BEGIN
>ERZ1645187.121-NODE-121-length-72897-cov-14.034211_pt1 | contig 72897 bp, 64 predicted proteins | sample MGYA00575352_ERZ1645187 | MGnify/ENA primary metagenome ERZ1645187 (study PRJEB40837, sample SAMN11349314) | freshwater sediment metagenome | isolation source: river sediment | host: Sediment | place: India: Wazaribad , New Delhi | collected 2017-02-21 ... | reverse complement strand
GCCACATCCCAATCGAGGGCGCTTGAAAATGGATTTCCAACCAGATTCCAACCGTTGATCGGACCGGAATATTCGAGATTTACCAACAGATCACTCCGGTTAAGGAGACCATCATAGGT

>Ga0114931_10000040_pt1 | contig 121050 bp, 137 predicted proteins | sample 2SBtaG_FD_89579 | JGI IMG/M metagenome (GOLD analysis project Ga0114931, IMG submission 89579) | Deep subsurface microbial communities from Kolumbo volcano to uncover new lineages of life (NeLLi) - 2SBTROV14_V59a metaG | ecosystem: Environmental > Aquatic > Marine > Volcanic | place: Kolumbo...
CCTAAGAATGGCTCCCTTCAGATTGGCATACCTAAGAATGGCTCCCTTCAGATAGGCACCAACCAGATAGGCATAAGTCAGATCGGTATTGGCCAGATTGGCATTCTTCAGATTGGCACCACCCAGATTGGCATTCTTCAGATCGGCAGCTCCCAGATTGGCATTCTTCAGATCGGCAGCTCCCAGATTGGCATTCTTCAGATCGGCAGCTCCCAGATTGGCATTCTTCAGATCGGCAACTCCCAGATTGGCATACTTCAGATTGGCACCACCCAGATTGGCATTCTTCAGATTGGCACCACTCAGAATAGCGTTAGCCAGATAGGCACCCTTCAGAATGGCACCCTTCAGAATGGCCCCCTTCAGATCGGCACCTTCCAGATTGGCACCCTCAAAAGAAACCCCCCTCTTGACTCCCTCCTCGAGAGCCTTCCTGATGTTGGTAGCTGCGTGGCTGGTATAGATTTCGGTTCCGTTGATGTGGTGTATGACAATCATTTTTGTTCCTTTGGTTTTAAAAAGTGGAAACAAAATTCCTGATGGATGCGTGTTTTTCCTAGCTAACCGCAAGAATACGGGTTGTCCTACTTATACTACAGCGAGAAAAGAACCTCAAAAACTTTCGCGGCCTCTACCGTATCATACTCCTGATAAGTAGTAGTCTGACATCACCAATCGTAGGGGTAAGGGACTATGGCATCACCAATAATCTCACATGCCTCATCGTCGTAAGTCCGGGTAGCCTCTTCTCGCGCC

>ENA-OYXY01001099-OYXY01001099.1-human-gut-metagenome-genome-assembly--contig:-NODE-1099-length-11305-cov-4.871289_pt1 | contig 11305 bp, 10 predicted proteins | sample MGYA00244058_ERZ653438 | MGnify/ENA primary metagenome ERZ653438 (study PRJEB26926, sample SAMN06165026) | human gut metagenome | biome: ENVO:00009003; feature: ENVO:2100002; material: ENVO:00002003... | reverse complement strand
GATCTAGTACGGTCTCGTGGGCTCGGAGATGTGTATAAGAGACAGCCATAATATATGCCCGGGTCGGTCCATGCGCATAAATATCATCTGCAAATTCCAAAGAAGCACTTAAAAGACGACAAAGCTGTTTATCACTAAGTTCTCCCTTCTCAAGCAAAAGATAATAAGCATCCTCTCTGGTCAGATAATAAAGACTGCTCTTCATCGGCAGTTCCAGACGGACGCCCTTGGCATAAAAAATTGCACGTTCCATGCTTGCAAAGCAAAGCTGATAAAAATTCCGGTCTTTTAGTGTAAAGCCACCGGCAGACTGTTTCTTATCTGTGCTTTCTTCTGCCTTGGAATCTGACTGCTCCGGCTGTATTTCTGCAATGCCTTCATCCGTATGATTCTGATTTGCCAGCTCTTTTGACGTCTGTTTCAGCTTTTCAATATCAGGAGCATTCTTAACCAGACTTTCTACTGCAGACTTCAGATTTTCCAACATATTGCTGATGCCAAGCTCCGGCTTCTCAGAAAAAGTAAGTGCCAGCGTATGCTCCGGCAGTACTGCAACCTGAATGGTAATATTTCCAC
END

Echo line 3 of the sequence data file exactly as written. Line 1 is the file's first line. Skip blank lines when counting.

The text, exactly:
>Ga0114931_10000040_pt1 | contig 121050 bp, 137 predicted proteins | sample 2SBtaG_FD_89579 | JGI IMG/M metagenome (GOLD analysis project Ga0114931, IMG submission 89579) | Deep subsurface microbial communities from Kolumbo volcano to uncover new lineages of life (NeLLi) - 2SBTROV14_V59a metaG | ecosystem: Environmental > Aquatic > Marine > Volcanic | place: Kolumbo...